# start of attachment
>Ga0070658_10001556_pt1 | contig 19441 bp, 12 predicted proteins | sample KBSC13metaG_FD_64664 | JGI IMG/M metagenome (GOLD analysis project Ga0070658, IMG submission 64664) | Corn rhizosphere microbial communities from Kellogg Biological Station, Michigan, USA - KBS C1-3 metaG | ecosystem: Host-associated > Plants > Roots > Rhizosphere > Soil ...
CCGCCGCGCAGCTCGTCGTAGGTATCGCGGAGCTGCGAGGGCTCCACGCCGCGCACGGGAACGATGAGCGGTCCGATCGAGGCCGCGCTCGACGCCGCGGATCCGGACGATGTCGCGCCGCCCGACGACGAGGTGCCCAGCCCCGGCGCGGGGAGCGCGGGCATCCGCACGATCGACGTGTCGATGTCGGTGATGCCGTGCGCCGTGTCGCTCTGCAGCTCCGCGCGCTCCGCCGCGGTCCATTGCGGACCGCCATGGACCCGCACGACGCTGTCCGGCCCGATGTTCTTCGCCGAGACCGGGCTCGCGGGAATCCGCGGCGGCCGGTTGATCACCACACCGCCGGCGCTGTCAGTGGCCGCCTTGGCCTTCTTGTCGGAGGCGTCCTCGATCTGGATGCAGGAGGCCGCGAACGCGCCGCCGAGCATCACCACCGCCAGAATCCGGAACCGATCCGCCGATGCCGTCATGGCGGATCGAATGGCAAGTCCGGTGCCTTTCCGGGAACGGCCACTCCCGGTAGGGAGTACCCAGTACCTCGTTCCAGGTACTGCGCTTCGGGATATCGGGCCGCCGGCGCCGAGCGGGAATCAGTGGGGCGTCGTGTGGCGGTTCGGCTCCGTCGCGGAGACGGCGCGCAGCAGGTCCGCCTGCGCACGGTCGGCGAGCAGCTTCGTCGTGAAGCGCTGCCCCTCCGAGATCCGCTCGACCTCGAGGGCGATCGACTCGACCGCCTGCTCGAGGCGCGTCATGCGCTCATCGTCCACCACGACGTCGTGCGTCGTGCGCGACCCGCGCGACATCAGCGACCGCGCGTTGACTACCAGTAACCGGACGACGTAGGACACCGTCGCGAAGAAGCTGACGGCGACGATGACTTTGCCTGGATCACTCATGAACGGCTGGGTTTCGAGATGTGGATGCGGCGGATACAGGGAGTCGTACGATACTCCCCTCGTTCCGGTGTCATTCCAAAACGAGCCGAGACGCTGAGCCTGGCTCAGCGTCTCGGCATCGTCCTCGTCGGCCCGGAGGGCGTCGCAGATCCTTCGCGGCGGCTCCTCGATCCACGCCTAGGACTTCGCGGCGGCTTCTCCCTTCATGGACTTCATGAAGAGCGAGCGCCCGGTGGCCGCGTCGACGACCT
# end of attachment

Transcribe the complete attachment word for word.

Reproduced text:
>Ga0070658_10001556_pt1 | contig 19441 bp, 12 predicted proteins | sample KBSC13metaG_FD_64664 | JGI IMG/M metagenome (GOLD analysis project Ga0070658, IMG submission 64664) | Corn rhizosphere microbial communities from Kellogg Biological Station, Michigan, USA - KBS C1-3 metaG | ecosystem: Host-associated > Plants > Roots > Rhizosphere > Soil ...
CCGCCGCGCAGCTCGTCGTAGGTATCGCGGAGCTGCGAGGGCTCCACGCCGCGCACGGGAACGATGAGCGGTCCGATCGAGGCCGCGCTCGACGCCGCGGATCCGGACGATGTCGCGCCGCCCGACGACGAGGTGCCCAGCCCCGGCGCGGGGAGCGCGGGCATCCGCACGATCGACGTGTCGATGTCGGTGATGCCGTGCGCCGTGTCGCTCTGCAGCTCCGCGCGCTCCGCCGCGGTCCATTGCGGACCGCCATGGACCCGCACGACGCTGTCCGGCCCGATGTTCTTCGCCGAGACCGGGCTCGCGGGAATCCGCGGCGGCCGGTTGATCACCACACCGCCGGCGCTGTCAGTGGCCGCCTTGGCCTTCTTGTCGGAGGCGTCCTCGATCTGGATGCAGGAGGCCGCGAACGCGCCGCCGAGCATCACCACCGCCAGAATCCGGAACCGATCCGCCGATGCCGTCATGGCGGATCGAATGGCAAGTCCGGTGCCTTTCCGGGAACGGCCACTCCCGGTAGGGAGTACCCAGTACCTCGTTCCAGGTACTGCGCTTCGGGATATCGGGCCGCCGGCGCCGAGCGGGAATCAGTGGGGCGTCGTGTGGCGGTTCGGCTCCGTCGCGGAGACGGCGCGCAGCAGGTCCGCCTGCGCACGGTCGGCGAGCAGCTTCGTCGTGAAGCGCTGCCCCTCCGAGATCCGCTCGACCTCGAGGGCGATCGACTCGACCGCCTGCTCGAGGCGCGTCATGCGCTCATCGTCCACCACGACGTCGTGCGTCGTGCGCGACCCGCGCGACATCAGCGACCGCGCGTTGACTACCAGTAACCGGACGACGTAGGACACCGTCGCGAAGAAGCTGACGGCGACGATGACTTTGCCTGGATCACTCATGAACGGCTGGGTTTCGAGATGTGGATGCGGCGGATACAGGGAGTCGTACGATACTCCCCTCGTTCCGGTGTCATTCCAAAACGAGCCGAGACGCTGAGCCTGGCTCAGCGTCTCGGCATCGTCCTCGTCGGCCCGGAGGGCGTCGCAGATCCTTCGCGGCGGCTCCTCGATCCACGCCTAGGACTTCGCGGCGGCTTCTCCCTTCATGGACTTCATGAAGAGCGAGCGCCCGGTGGCCGCGTCGACGACCT